By Sandy Moore
Friendly reminder: We are not attorneys, and this should not be interpreted as legal advice. Please seek your own legal counsel for all compliance matters—and in light of new and changing regulations, know that HIPAA compliance doesn’t necessarily mean compliance with all relevant data privacy or data protection regulations.
If you work in the healthcare industry, you are likely familiar with HIPAA, also known as the Health Information Portability and Accountability Act of 1996. This act sets the requirements and security standards for protecting an individual’s health information.
Violating HIPAA can result in severe penalties, so many healthcare organizations are careful to follow the guidelines outlined by the U.S. Department of Health and Human Services’ Office for Civil Rights (OCR), as well as the advice of the organization’s legal counsel.
Most healthcare organizations have questions and concerns about storing and sharing information from within their digital platforms, even as they gain a competitive advantage in the marketplace by using cutting-edge software.
Want to protect your contacts’ health information and perform top-level marketing and sales activities at the same time? You can—by using a combination of digital platforms to follow specific standards for ongoing communications and to ensure you are HIPAA compliant. Most conversations regarding HIPAA and your digital platform should involve someone from marketing, sales, and the C-suite (e.g., CIO, CTO, COO) to get perspectives from each department on how to achieve an efficient and compliant setup.
In the healthcare industry, it is common to have multiple platforms for digital communications. You can organize your digital communications by segmenting your contacts and using one platform for patients and another platform for prospects. For example, you could use an electronic medical records (EMR) system such as Nextech to store patient information while using a platform such as HubSpot for marketing and sales communications with prospects.
Many of our healthcare clients use a mixture of Nextech and HubSpot. They use HubSpot Marketing Hub and Sales Hub for the acquisition of new patients, but once someone becomes a customer/patient, they are moved over to Nextech for appointment reminders, patient information, medical records, etc. The challenge, of course, is you don't have one system for everything, but this compromise has allowed our digitally savvy clients to leverage best-of-breed tech for new patient acquisition, and they have been pleased with the results.
—Jen Spencer, CEO, SmartBug
Not only can you ensure that you are HIPAA compliant by using multiple platforms for different contacts, but you can also take advantage of the unique features of each digital platform and control the information you collect from individuals and store.
For example, within HubSpot, you can create custom properties with drop-down fields for your website forms so you can control what information you collect from visitors. By only asking in the drop-down field for information that is not protected by HIPAA, you’ll feel confident about the information that you collect, store, and share while using HubSpot for your marketing automation and sales activities.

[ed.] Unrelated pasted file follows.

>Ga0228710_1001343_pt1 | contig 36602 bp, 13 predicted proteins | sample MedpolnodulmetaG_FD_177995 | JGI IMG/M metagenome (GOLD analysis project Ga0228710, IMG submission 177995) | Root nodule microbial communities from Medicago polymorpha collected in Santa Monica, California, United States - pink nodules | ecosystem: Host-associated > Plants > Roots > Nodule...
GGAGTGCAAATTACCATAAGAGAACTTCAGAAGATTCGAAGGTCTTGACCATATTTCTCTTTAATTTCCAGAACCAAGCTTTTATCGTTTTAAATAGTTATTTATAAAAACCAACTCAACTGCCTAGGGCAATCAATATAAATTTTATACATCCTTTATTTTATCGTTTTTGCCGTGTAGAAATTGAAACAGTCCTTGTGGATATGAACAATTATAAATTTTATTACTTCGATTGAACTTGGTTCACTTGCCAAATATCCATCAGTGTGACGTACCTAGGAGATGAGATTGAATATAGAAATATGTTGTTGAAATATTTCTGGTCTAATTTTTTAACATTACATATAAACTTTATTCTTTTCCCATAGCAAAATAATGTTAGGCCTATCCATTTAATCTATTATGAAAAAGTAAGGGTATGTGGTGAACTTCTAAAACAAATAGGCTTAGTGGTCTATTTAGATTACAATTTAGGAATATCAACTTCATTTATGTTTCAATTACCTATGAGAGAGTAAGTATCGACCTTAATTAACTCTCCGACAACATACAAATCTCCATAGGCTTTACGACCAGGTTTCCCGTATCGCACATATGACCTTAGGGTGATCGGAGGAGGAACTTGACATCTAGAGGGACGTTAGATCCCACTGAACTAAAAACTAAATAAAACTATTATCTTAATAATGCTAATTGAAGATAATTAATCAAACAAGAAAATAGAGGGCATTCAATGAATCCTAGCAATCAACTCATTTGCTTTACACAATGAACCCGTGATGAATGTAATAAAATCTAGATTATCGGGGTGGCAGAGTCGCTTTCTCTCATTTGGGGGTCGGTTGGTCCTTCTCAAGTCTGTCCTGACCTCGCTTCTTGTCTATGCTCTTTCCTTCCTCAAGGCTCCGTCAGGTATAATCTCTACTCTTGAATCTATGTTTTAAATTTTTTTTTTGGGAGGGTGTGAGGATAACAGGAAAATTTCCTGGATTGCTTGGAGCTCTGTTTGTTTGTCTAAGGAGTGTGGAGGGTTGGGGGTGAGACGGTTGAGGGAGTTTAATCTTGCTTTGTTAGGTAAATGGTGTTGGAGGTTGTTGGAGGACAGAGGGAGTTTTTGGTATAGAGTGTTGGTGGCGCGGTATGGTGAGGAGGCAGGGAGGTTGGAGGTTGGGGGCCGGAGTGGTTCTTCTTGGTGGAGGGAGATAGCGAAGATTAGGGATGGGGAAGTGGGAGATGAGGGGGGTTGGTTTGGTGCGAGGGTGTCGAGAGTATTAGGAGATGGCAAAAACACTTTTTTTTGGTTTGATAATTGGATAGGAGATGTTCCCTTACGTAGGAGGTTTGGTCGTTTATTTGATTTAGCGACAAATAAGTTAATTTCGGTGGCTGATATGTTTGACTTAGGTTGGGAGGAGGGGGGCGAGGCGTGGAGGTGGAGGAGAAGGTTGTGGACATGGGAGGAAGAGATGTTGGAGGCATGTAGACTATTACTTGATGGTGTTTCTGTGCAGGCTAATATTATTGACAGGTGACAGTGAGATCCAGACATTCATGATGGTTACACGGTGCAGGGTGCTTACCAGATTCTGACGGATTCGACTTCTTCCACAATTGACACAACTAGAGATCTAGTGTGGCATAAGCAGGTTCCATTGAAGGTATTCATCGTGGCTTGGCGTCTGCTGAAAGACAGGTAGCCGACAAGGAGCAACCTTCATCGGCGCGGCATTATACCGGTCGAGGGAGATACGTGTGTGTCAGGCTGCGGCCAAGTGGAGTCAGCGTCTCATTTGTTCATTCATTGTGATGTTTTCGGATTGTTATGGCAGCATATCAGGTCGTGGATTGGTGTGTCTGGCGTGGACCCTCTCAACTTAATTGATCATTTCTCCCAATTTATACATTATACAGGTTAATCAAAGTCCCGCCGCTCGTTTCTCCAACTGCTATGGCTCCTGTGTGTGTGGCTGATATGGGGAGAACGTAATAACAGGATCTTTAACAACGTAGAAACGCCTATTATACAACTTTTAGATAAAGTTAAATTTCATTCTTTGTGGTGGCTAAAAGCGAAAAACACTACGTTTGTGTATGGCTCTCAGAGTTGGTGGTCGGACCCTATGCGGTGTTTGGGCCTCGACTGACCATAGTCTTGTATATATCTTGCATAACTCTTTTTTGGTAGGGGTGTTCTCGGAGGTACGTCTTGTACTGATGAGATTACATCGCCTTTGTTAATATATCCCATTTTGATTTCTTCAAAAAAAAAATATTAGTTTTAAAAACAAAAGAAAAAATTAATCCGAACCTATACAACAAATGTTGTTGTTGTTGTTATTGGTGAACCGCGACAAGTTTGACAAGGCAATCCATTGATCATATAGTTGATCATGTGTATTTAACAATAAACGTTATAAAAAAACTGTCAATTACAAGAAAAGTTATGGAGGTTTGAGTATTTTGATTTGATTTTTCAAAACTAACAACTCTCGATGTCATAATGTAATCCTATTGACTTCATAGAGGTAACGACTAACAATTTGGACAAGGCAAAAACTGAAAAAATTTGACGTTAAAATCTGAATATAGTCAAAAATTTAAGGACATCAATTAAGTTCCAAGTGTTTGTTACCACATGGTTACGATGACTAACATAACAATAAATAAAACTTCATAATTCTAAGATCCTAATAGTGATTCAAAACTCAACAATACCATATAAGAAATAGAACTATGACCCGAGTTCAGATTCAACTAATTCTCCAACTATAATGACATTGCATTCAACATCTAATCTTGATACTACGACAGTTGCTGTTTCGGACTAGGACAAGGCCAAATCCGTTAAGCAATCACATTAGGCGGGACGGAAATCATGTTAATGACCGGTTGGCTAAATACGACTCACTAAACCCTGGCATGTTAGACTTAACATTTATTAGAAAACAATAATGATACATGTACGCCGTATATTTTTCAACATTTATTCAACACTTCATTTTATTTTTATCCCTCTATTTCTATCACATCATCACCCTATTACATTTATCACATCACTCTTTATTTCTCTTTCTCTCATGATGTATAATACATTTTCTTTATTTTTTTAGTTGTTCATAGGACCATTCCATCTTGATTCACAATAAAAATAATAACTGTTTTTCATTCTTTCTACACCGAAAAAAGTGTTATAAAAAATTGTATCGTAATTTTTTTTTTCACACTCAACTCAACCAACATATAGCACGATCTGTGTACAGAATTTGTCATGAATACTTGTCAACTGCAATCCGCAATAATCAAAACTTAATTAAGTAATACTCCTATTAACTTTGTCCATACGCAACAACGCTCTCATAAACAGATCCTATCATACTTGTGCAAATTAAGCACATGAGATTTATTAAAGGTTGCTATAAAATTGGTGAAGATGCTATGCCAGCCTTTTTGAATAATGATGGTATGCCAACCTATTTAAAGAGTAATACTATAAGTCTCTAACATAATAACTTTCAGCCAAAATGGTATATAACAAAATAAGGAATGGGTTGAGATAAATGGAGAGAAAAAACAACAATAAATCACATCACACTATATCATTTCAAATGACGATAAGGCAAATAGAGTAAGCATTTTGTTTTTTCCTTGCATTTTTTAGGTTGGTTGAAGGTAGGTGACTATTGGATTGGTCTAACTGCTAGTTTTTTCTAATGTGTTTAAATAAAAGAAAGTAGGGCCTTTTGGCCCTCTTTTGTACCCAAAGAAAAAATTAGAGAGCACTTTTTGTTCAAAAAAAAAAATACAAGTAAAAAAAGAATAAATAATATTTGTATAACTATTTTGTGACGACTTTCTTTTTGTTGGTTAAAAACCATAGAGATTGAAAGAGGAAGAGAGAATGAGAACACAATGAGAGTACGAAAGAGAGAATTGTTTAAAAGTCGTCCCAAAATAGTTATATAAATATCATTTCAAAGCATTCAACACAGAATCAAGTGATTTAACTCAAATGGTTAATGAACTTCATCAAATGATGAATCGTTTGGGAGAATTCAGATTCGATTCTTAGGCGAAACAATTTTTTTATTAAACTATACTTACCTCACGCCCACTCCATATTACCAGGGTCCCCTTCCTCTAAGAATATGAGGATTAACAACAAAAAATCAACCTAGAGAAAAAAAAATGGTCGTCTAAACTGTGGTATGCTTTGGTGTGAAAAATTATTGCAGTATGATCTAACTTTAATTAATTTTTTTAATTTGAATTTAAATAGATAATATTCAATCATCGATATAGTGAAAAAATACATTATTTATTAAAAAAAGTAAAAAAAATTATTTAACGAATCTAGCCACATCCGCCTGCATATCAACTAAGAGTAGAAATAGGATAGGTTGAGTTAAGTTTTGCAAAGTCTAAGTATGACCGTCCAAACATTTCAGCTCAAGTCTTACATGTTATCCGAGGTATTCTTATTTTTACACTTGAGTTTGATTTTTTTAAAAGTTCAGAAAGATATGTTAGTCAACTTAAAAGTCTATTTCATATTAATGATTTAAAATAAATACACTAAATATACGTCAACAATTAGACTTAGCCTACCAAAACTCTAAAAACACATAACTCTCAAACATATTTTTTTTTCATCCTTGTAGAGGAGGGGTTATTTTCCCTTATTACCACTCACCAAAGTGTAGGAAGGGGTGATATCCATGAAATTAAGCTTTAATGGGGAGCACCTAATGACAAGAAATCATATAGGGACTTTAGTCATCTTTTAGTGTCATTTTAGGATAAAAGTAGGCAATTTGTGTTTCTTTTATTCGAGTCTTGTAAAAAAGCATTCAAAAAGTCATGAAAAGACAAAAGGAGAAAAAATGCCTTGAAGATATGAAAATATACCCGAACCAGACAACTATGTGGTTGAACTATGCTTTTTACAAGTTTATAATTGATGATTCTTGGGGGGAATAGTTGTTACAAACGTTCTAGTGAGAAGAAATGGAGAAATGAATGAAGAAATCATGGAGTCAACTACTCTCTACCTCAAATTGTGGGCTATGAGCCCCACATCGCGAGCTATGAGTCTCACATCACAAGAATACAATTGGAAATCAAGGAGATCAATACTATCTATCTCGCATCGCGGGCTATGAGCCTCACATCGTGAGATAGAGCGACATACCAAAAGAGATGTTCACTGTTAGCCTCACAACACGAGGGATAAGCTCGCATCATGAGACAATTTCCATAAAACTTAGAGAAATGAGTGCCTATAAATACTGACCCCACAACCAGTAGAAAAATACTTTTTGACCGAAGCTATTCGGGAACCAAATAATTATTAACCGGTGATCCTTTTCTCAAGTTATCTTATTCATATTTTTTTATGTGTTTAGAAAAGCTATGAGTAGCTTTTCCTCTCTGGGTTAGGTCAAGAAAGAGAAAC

You may also want to receive a double opt-in from individuals who convert on your forms to confirm consent for ongoing communications. One example is including a form field with a pre-checked box stating one of the following: “Yes, I want to receive health and wellness information” or “Yes, I would like to receive patient education information.” Then, using the HubSpot lists tool, you can create a list of contacts who have opted in and only contact these individuals for future email marketing campaigns.
When it comes to your email marketing strategy, avoid overusing HubSpot’s personalization tokens within your emails because they could conflict with HIPAA. Use general wording such as “you may be interested in” or “here is a popular service we offer,” and never include details about the patient’s treatment or medical history in the email copy.
Spend time each month cleaning up the database to ensure you aren’t collecting and storing information that is protected by HIPAA within HubSpot. Bulk-edit unnecessary information or delete it from contacts’ timelines and properties. You may also want to remove contacts who have become patients from your HubSpot database. By doing so, you can choose to only communicate with patients via your EMR system instead of using HubSpot.
Finally, if you set up an integration between HubSpot and your EMR system, set up a one-way integration. Only send information from HubSpot to the EMR system, rather than passing sensitive patient information back to HubSpot. This will ensure that a patient’s medical history isn’t being stored in your HubSpot database.
Many healthcare organizations use HubSpot for their ongoing marketing and sales communications and are quite successful with their process and digital marketing program. As a friendly reminder, you should always follow the advice provided by your legal counsel to ensure you are HIPAA compliant.
This blog was originally written in 2020 and has been updated since.
About the author
Sandy Moore Sandy Moore is a Senior Director, Marketing Strategy at SmartBug Media. She has more than 20 years of experience in marketing with extensive knowledge in outbound and inbound marketing, advertising sales, promotions, public relations, and sales enablement. Read more articles by Sandy Moore.